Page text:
upper Lamar River

Descending an elk trail into the upper Lamar River.

Why Yellowstone doesn't see more backpackers, and enjoy the not necessarily direct increase in hype, eludes me. The usual dark service, I mean park service, bureaucracy surely has something to do with it. You can't bring your dog, and you'll need a permit. Mister Grizz is also likely at fault. I live and weekly visit another Grizzly population center, the Glacier/Bob Marshall complex, but I consider bear sightings in Yellowstone both more likely and more potentially problematic. A long snow season and high river crossings shortening the so-called hiking season makes Yellowstone less amenable for backpackers, as do the often biblical mosquitoes. Lastly, the enhanced experience of traveling in the park during high season along with nearly a million other humans a month should scare you. Erratic driving during a bison jam is more likely to cause damage than bears, bugs, or hypothermia.

Nonetheless, backpacking is Yellowstone is a really good idea. Yellowstone enjoys a lower level of backcountry visitation relative to frontcountry numbers when compared to parks like Yosemite, Glacier, and the Smokies, and permits are as of this writing still free. A modest 20 dollar US fee for an advanced reservation is almost guaranteed to get you whatever route and campsites you want. Most backpackers stick to a few, well traveled areas, and thus even in the height of summer, you might go days without seeing anyone.

Speaking of campsites: the designated backcountry sites in Yellowstone are the best in any park I've visited. Unlike Glacier, Isle Royale, or Canyonlands, where many of the camps feature dusty, crowded, rock-hard dirt tent pads with poor views (let us not even consider shelters in the Smokies, and the joys of mice on your face), sites in Yellowstone are for one party only. Most feature only a sign and a pole for food hanging, leaving shelter location to your discretion. You even get to dig your own cathole, so it counts as actual backpacking. Many sites are so infrequently used, the spur trail to them is all but invisible. Most are located in better places than a first-time visitor would be able to select on their own, hiding at the edges of stunning meadows or gravel beaches so sublime your imagination will be melting out your ears.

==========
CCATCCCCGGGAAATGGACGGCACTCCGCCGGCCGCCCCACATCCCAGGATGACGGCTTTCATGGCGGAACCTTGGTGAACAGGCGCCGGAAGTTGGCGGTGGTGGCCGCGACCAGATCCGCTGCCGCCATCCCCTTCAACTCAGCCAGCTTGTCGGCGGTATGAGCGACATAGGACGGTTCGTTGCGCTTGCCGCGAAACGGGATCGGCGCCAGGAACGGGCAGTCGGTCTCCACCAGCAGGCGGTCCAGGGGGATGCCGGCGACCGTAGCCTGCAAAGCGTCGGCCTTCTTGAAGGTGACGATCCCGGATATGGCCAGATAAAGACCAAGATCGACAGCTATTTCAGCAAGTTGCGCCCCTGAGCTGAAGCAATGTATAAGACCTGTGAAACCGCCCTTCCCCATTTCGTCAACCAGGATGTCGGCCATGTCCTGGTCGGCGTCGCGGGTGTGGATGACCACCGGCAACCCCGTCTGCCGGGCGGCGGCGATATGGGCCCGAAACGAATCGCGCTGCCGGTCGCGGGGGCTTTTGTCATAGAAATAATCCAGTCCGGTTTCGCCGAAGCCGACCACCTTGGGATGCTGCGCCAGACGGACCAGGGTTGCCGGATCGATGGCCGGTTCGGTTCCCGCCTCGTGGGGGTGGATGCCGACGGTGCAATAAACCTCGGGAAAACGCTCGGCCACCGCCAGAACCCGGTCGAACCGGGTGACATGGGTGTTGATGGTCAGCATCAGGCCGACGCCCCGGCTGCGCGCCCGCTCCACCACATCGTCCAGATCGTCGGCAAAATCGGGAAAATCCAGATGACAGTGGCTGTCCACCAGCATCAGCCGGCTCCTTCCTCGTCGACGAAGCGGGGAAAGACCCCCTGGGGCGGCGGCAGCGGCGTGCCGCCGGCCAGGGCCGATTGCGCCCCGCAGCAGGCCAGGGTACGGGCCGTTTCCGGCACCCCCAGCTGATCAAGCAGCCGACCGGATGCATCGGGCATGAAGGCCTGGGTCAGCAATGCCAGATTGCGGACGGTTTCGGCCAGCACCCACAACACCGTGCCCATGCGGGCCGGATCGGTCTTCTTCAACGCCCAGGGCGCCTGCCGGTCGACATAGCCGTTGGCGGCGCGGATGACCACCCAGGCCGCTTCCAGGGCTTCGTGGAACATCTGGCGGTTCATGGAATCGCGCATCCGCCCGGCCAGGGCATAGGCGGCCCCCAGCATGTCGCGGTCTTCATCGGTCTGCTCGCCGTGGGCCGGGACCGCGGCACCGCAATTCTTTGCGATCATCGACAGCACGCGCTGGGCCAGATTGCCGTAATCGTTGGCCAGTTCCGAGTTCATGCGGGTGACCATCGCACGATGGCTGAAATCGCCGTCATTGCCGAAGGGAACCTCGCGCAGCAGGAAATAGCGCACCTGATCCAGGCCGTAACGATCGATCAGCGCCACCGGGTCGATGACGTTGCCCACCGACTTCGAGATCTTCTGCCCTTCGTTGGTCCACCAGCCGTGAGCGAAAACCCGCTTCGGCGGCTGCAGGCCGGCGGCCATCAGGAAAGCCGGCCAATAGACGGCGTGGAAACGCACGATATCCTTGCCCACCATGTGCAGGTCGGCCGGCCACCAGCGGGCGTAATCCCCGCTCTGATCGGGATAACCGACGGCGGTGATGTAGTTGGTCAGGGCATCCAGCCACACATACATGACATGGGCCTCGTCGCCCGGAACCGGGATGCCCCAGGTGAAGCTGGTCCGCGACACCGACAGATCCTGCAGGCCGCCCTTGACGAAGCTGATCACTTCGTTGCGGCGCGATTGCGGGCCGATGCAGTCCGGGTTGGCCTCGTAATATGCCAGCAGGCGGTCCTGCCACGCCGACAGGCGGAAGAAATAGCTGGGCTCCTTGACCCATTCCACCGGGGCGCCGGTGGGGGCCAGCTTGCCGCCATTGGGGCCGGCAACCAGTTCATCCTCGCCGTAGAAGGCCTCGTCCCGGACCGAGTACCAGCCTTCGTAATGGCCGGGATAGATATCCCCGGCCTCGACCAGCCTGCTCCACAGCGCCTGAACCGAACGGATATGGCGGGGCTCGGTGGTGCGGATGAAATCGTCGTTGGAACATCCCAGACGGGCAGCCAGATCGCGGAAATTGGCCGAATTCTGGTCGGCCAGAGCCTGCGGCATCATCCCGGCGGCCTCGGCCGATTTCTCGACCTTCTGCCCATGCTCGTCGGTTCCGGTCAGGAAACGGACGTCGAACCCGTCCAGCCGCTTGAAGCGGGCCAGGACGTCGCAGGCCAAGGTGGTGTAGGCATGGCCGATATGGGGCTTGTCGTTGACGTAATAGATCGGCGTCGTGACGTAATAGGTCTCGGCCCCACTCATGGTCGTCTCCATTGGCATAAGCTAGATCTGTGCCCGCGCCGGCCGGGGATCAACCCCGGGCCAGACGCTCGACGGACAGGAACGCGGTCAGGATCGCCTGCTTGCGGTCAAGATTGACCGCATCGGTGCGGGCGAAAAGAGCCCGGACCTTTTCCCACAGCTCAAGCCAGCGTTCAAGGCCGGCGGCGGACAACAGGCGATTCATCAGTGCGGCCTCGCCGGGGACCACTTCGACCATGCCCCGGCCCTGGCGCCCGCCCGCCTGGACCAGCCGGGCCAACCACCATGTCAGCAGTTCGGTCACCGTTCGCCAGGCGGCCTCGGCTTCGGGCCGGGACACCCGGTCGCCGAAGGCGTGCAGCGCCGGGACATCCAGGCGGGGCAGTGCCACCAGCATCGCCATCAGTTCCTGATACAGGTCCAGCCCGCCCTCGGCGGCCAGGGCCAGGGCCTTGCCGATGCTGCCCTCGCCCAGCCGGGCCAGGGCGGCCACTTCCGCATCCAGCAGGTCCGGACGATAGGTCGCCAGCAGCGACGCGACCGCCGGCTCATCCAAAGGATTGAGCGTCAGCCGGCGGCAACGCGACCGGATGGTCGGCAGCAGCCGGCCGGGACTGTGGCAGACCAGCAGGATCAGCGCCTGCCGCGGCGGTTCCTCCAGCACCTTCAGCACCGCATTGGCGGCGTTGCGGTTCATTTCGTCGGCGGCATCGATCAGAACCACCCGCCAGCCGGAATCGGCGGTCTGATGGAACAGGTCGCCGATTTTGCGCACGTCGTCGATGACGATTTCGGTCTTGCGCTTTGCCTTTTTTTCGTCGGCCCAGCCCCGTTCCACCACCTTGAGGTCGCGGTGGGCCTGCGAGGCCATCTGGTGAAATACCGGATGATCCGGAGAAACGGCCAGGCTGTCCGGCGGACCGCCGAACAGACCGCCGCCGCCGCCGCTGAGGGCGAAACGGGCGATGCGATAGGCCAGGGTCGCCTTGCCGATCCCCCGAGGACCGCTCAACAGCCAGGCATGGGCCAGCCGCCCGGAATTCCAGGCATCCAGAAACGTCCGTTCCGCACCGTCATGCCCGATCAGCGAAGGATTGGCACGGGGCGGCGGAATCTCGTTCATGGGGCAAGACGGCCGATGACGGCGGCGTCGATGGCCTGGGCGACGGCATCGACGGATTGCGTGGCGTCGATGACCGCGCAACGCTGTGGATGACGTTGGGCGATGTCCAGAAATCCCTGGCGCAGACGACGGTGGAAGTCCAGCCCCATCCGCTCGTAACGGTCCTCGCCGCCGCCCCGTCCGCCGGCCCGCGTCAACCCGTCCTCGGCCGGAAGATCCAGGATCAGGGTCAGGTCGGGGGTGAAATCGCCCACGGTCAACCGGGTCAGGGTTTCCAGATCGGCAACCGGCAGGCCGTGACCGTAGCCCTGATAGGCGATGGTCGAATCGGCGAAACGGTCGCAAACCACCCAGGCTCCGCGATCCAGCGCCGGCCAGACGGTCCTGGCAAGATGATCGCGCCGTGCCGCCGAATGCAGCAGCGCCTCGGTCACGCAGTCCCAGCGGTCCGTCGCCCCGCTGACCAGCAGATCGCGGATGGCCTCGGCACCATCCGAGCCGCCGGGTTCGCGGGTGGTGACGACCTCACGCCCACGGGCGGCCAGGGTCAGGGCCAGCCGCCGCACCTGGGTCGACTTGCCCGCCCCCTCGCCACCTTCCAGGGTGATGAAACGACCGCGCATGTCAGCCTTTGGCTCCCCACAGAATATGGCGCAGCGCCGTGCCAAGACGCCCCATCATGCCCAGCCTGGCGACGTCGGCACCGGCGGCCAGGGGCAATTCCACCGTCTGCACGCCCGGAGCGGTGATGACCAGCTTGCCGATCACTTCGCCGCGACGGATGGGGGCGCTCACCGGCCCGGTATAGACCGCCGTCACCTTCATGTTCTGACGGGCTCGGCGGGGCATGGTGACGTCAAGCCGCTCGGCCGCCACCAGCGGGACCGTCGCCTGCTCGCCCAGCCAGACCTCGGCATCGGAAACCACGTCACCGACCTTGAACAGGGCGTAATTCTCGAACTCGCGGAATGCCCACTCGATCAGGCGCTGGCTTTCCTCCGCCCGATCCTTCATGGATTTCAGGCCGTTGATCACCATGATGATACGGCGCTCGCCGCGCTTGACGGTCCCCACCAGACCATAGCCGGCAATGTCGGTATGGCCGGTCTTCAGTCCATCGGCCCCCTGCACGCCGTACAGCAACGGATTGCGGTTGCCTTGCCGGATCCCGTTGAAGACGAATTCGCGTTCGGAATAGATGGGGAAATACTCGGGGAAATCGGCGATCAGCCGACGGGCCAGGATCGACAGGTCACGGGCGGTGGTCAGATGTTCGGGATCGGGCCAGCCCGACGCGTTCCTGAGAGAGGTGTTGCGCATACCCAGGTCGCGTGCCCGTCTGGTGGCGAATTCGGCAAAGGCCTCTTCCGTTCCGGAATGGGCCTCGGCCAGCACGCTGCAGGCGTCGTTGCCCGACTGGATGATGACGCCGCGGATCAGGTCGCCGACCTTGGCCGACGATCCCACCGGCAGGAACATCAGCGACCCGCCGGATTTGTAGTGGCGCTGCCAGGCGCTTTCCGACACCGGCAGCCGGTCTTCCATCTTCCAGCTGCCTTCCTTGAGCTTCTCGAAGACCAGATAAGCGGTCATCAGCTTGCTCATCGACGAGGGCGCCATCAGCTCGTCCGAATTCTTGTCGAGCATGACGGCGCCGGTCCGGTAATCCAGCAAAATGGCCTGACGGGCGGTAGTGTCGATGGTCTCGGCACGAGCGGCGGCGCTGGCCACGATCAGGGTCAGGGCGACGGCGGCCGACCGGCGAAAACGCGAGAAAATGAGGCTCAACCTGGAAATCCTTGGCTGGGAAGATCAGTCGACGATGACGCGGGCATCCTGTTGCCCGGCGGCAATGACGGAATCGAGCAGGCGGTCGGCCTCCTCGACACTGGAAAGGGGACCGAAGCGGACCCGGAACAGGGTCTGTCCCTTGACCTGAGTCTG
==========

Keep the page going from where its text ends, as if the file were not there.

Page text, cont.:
Mister Grizz is indeed something to worry about. Do your research beforehand, and come to your own conclusions. You might decide that walking amongst a full complement of megavertebrates has a charm which cannot be equaled. Listening to bison mating calls in July is certainly an experience which cannot be compared to anything.

upper Yellowstone River

The Thorofare and the outlet of the upper Yellowstone River.

Yellowstone is above all else a park for backcountry gourmands. The caldera which makes up all of the park itself may be ringed by impressive peaks on almost all sides, but most of the ~thousand miles of trail within the park traverse gentle river valleys, broad ridges, and rolling hills. It is not scenery which grabs you by the lapels. It is scenery which requires a solid week of miles and many hours meditating upon tea steam and at-last warm feet to understand.

On my most recent trip there I spent a night in the middle of our trip talking with an archeologist around a campfire. He and his team were out studying the 1877 flight of the Nez Perce across the recently-created park. We agreed that it was in many ways an artifact of an earlier era that the park had been Published at all.

Yellowstone may have the highest concentration of thermal features on earth, but most of the park, and the vast majority of the current backcountry, is not capital S spectacular, nor capital M national park material. What is it is gentle, fertile terrain which is easy to travel through and thus supports prodigious amounts of wildlife. The geology of Yellowstone is unique. It's position as a high gentle plateau is as well. What is most unique is that such country still exists in many respects unaltered, and fairly accessible. Enjoy it.

This post was written by former Trail Ambassador Dave Chenault.

September 16, 2013 — Brian Fryer